Monday, October 10, 2011

Mr. Hoyle's Treatises (1748)

The Osborne offering of Hoyle's writing changed dramatically on Monday, March 7, 1748. For context, here is the list of Osborne Hoyles available in 1745-7:
As is clear from Osborne's advertising that the customer had the option of buying individual treatises for a shilling each or as a bound collection for five shillings. (See the notes below, for fuller references to earlier editions). Osborne indicated a new approach with an advertisement in the Whitehall Evening Post or London Intelligencer on Saturday, March 5, 1748:

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Half title (1748)
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Individual treatises were no longer available—Osborne advertised only Mr. Hoyle's Games Compleat for the reduced price of 3s. In fact, the half title (pictured at left) for the volume read Mr. Hoyle's Treatises, rather the advertised title. Osborne continued to offer the Laws of Whist for 6d., rather than the 1s. he had asked previously. Hoyle's autograph was clearly still attractive to customers. Even though there had been no piracies since 1743, Osborne still warns against copies not autographed by Hoyle.

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The advertisement promised "thirteen new cases never before published at whist." Hoyle had new material on whist for the first time since An Artificial Memory in late 1744 (which Osborne had included in the treatise on whist, rather than as a separate title).

There are a number of oddities in the physical book, although it appears to have been printed more or less as a whole. The collation formula suggests continuous printing: 12o: [A]2 B-D12 E6 F-L12. The pagination is a bit odd. There are four unnumbered pages (A1 recto: half title, A1 verso: Osborne advertisement for another book, A2 recto: section title for Whist, A2 verso" "To the Reader" autographed by Hoyle), followed by Whist on pages 1-84 (gatherings B through E). Quadrille begins in gathering F with three unnumbered pages followed by pages numbered from 100. The gap in numbering between Whist and Quadrille is strange—from that point, the book is numbered normally.

The section titles, too, are curious. Whist is given as the "eighth" edition, Quadrille the "second", Piquet and Backgammon both the "third". One would expect Quadrille to be a "third" edition as well—Osborne had already published a second edition and this was a new setting of type. I had noted earlier that Osborne really should have called his 1745 Backgammon a second edition, and here Osborne called Backgammon a "third" as though the 1745 edition really were a second. In reality, however, this is the first edition of Mr. Hoyle's Treatises, and the designations for the sections are bibliographically meaningless as they were not published separately.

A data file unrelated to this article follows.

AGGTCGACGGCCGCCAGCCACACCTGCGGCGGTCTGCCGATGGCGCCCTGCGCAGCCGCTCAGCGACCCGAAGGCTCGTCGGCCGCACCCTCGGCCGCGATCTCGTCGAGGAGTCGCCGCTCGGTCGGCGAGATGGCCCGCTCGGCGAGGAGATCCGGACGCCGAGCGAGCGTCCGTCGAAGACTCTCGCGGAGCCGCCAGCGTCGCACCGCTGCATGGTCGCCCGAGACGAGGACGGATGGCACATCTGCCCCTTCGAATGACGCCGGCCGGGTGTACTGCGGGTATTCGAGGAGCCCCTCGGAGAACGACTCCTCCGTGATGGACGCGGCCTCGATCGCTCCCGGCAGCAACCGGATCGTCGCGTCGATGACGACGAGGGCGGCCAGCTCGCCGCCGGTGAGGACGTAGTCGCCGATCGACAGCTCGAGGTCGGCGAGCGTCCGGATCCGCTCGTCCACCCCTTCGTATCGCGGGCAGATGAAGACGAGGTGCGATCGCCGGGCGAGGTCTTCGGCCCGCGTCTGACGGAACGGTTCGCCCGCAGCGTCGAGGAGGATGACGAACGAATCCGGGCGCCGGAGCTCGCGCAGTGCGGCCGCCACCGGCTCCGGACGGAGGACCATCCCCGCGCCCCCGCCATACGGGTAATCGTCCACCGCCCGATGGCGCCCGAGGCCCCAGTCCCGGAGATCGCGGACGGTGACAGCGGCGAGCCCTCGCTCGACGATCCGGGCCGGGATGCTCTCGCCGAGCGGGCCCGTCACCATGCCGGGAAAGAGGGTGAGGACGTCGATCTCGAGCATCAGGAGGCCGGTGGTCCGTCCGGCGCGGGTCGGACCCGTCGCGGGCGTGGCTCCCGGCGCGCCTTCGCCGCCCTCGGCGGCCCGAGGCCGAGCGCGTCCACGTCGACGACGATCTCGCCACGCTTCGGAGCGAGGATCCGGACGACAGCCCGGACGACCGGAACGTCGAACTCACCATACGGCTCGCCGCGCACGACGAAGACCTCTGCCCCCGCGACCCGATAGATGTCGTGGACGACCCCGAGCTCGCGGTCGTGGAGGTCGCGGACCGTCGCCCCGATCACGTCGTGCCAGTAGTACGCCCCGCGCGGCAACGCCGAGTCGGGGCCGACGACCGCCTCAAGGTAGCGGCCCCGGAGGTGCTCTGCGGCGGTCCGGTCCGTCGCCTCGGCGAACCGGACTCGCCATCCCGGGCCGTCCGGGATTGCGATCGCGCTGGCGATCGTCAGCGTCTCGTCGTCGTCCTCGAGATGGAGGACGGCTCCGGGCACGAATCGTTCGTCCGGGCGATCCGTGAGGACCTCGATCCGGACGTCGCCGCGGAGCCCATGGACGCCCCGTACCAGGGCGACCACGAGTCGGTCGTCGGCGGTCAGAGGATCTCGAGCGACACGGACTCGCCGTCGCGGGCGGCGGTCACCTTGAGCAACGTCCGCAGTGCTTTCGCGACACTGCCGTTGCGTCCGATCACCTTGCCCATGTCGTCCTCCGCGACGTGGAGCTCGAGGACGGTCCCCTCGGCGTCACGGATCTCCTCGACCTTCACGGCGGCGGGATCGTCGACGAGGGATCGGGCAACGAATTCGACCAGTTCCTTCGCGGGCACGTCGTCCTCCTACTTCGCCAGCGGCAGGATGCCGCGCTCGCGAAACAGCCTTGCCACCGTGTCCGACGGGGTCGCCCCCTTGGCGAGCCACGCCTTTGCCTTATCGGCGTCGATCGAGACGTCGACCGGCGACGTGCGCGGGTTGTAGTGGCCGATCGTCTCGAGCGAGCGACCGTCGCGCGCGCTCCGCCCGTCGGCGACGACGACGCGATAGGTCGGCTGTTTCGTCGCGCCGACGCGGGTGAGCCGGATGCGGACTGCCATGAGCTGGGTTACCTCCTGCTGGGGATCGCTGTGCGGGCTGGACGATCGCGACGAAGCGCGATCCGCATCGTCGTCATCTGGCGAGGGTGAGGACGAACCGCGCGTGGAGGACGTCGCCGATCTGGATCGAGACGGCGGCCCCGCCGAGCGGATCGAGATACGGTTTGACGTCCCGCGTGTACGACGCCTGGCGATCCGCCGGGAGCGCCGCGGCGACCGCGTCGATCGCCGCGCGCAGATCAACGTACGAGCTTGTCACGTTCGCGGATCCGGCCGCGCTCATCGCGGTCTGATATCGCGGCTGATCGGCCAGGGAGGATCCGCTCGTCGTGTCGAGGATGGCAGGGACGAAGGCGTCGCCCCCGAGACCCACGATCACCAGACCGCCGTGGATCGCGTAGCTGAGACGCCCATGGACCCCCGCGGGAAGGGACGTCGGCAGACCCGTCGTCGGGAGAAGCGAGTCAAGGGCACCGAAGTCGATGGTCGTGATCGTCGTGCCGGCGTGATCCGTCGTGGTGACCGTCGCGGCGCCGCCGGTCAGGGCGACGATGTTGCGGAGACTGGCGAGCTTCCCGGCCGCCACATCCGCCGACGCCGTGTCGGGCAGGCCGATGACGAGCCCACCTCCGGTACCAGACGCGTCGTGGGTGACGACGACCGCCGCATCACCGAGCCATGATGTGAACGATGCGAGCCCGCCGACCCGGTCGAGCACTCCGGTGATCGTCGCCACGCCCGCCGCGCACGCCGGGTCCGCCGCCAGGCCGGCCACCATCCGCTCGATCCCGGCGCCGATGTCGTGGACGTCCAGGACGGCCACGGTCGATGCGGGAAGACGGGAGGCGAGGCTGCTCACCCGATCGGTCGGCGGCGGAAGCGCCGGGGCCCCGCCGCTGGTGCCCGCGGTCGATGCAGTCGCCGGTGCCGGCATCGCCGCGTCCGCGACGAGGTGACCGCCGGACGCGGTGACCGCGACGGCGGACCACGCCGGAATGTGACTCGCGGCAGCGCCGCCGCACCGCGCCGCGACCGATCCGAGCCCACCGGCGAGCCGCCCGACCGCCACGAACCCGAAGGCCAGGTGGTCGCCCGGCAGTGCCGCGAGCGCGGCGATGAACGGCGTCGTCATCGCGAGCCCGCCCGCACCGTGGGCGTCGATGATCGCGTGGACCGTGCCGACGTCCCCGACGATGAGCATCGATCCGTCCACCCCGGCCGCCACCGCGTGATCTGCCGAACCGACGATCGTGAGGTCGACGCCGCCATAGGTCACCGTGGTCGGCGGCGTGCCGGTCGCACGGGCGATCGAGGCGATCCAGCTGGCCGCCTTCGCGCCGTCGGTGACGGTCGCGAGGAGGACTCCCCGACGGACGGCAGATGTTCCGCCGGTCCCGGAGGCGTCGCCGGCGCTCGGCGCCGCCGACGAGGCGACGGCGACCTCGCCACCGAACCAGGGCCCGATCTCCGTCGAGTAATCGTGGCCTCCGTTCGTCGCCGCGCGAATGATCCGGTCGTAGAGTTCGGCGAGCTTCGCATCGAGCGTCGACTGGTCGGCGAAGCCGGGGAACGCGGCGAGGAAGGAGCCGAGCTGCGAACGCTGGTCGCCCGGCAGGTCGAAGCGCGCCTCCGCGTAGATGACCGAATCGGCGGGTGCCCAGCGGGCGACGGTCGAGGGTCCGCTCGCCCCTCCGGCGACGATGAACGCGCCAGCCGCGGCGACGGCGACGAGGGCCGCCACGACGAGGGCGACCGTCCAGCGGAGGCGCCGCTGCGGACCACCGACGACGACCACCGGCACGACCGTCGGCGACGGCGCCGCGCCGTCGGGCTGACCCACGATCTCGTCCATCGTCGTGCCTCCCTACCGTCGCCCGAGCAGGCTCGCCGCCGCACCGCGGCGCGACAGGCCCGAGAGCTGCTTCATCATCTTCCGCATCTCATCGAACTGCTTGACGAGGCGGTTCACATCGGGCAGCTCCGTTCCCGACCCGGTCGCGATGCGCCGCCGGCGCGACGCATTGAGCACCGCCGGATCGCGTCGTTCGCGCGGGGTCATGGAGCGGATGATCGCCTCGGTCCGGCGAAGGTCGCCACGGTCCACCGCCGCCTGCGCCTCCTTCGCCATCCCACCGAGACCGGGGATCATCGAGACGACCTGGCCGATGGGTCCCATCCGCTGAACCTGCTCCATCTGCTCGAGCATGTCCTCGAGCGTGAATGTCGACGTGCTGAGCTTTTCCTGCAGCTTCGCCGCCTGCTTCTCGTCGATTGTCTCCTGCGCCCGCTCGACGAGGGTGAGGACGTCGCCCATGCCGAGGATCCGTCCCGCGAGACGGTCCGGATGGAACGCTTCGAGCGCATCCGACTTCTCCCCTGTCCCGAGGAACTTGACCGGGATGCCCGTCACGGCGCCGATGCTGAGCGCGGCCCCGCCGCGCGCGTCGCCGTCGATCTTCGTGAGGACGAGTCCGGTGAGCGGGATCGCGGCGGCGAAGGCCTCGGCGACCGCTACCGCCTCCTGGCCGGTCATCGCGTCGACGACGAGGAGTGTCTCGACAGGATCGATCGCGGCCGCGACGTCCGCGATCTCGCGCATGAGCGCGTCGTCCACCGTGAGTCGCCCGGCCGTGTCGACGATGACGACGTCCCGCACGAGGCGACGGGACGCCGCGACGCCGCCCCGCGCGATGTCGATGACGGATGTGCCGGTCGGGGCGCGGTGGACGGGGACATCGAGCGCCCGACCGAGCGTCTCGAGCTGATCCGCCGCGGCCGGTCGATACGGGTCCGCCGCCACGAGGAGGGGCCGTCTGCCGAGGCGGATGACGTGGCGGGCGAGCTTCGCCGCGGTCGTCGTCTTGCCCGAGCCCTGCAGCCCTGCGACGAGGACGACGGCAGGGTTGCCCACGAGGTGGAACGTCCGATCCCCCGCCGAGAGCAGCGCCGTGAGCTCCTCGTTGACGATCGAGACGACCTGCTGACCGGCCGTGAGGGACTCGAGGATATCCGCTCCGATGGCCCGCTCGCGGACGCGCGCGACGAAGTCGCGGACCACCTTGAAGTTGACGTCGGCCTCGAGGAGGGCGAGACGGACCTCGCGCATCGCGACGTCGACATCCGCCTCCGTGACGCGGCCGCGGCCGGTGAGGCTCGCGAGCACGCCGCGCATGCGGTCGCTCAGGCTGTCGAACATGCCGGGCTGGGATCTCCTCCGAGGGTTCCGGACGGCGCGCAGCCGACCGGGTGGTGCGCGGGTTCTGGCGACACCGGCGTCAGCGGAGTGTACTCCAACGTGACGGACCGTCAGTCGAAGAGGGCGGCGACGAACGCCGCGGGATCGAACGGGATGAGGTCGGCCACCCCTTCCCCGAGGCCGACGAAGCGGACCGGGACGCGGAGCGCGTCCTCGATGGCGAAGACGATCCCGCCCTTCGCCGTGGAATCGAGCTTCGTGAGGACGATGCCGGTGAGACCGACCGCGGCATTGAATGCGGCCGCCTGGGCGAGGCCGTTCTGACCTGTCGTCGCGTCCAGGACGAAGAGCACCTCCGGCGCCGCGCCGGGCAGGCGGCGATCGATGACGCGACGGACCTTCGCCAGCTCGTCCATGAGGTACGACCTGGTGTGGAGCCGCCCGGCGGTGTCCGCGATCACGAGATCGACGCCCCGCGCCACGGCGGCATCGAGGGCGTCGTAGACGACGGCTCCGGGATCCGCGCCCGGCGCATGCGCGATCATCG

The imprint "Printed for Thomas Osborne" appears on all but one of the section titles. The previous Osborne editions were all printed for T. Osborne; J. Hildyard at York; M. Bryson at Newcastle; and J. Leake at Bath. It appears that Osborne terminated the distribution arrangement with Bryson and Leake; Hildyard's name continues to appear on the advertisement, though not in the imprint. 

It is Quadrille that has the odd section title. It still shows the old imprint with Osborne and the three distributors. It is the only one of the section titles to have a price, one shilling, suggesting a plan to sell it alone. There is at least one copy where Quadrille has page numbers 4-24 after the three unnumbered pages, followed by page 121-124! Sometimes the first gathering is signed as A and sometimes as F and often with a mixture of the two! Despite these variations, it is clear that the there is only one setting of type for the text of Quadrille.

I am uncertain why Quadrille is so strange while the rest of the book is so regular and can only speculate about what happened. Perhaps Quadrille was initially planned as an individual treatise. Perhaps it was typeset from a copy of the second edition, and the compositor began with gathering A and page 1, changing them to F and 100, when it became clear how the book was to be issued. Perhaps the gap in page numbers between Whist and Quadrille was because the printer was waiting for the new cases on whist and didn't know how many pages would be required. Perhaps the type was saved and reprinted at another time—typically the pages would be saved, but the lines with page numbers and signature marks would not be, and thus might vary between impressions. I don't know that we'll ever be able to explain the makeup of this book with certainty.

This is the first London edition of Hoyle to be issued with a collected title page. As we shall see in a future essay, this edition remains in print until late 1756, although it was reissued a number of times with various titles pages.


I have written extensively the early publishing history of Hoyle in a number of essays:

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